Royal Dutch Shell are in talks with Rosneft over “potential exploration cooperation” in the Arctic.
Shell chief Peter Voser met with Russia’s Deputy Prime Minister Igor Sechin, Deputy Energy Minister Sergei Kudryashov and Rosneft President Eduard Khudainatov in the Russian capital yesterday.
The meeting has given rise to speculation that Shell could take rival BP’s place in Arctic drilling exploration plans. Until last week, BP and Rosneft were planning a project in the Arctic to extract a potential 40 billion barrels of oil. This fell through when they failed to unlock the Anglo-Dutch firm’s existing exclusivity with Russian partner AAR before the deal’s deadline expired.
A spokesperson for Shell said: “Shell welcomed the constructive talks in Moscow this week regarding the potential for exploration cooperation with Rosneft in the Arctic, broader strategic cooperation and technological developments for the Arctic and other areas as well as opportunities for Rosneft to join Shell in development outside Russia.”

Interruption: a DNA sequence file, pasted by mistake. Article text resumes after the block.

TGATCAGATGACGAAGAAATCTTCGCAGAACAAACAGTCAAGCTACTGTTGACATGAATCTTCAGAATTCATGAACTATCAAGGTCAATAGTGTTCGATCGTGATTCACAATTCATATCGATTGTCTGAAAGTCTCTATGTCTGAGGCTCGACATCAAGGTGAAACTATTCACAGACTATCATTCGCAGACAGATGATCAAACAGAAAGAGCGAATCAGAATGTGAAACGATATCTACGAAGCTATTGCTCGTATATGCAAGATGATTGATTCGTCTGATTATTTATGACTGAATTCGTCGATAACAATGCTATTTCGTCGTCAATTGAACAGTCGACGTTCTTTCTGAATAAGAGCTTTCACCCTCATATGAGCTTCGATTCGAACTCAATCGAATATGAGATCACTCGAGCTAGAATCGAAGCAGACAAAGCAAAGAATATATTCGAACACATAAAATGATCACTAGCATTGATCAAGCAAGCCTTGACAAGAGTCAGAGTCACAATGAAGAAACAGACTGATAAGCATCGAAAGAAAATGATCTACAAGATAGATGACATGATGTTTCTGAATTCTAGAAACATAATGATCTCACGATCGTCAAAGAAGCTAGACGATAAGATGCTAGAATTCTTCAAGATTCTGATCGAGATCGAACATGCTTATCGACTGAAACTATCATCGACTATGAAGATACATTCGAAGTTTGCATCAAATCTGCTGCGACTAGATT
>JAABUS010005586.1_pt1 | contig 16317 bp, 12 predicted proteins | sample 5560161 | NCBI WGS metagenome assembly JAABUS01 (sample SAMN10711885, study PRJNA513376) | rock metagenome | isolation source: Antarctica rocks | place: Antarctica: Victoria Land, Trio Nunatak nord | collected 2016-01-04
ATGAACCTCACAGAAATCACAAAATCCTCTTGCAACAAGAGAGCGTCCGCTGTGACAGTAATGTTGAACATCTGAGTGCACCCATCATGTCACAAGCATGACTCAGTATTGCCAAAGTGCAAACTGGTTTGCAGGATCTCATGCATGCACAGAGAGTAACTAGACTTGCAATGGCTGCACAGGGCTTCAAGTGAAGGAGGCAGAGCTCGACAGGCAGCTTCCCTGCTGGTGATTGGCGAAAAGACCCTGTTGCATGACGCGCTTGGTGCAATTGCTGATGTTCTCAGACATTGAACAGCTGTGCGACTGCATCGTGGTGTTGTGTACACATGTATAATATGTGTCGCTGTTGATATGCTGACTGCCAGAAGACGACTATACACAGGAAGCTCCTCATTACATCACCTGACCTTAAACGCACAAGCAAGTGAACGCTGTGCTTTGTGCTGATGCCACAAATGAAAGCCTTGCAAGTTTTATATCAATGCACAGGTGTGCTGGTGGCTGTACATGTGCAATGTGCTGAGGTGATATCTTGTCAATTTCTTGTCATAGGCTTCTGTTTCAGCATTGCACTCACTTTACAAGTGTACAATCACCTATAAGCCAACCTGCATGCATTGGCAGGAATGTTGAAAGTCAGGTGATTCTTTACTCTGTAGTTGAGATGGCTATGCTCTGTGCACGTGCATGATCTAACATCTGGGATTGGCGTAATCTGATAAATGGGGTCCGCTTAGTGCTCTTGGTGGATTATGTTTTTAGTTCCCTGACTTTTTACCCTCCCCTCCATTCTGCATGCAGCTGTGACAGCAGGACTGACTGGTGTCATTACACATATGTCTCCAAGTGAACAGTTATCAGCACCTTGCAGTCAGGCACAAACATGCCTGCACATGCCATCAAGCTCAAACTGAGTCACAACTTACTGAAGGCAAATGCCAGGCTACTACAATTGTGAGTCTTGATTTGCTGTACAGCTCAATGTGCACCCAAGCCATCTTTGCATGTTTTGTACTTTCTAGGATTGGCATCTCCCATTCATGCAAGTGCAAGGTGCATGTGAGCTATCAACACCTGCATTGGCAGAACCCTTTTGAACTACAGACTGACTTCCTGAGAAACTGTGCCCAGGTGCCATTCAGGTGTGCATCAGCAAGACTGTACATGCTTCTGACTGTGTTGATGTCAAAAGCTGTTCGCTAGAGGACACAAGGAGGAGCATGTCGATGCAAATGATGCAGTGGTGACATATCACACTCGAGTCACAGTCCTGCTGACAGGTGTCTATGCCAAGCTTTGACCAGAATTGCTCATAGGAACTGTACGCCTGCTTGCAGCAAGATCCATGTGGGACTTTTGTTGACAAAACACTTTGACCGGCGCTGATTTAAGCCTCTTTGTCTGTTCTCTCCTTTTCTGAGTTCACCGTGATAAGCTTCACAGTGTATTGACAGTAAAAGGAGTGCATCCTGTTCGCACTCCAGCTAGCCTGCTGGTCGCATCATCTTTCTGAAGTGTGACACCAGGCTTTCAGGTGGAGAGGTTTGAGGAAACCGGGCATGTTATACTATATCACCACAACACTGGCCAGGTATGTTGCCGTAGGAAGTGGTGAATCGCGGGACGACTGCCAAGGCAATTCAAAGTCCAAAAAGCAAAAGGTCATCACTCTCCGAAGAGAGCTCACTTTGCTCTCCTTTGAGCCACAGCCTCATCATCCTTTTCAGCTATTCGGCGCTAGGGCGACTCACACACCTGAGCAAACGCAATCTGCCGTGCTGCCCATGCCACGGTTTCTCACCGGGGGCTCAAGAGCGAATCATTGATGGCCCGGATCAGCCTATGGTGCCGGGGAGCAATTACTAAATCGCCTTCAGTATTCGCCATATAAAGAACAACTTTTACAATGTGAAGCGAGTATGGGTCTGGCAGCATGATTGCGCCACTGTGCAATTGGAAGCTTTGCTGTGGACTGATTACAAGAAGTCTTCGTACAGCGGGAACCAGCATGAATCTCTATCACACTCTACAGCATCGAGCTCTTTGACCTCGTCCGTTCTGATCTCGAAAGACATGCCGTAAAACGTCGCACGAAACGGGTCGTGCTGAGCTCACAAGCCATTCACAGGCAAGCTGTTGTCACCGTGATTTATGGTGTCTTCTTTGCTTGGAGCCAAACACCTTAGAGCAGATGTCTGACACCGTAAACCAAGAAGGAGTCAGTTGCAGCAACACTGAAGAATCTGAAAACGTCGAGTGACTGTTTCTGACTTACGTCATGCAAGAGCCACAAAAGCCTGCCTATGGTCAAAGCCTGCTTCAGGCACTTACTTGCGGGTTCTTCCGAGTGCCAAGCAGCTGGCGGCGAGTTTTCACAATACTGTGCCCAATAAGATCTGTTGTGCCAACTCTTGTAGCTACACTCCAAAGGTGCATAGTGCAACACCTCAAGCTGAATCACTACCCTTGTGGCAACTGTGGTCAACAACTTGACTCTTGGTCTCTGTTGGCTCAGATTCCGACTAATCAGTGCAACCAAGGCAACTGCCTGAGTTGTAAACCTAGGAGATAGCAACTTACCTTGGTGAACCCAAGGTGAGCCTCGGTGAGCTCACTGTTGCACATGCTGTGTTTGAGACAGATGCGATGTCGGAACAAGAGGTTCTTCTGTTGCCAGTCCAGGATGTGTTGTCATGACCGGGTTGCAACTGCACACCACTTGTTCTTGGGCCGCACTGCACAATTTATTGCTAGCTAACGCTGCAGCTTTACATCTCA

Prospects of a share-swap in the deal were nipped in the bud, as the spokesperson added: “These discussions excluded any proposals to use Shell’s shares.”
The Russian Government’s website confirmed that talks “paid particular attention to opportunities for long-term cooperation in geological prospecting and the development of oil and gas resources on the Arctic shelf and in the Black Sea.”
Shell has an agreement with Rosneft, which predates the collapse of the recent BP-Rosneft deal, for “strategic cooperation” in 2007.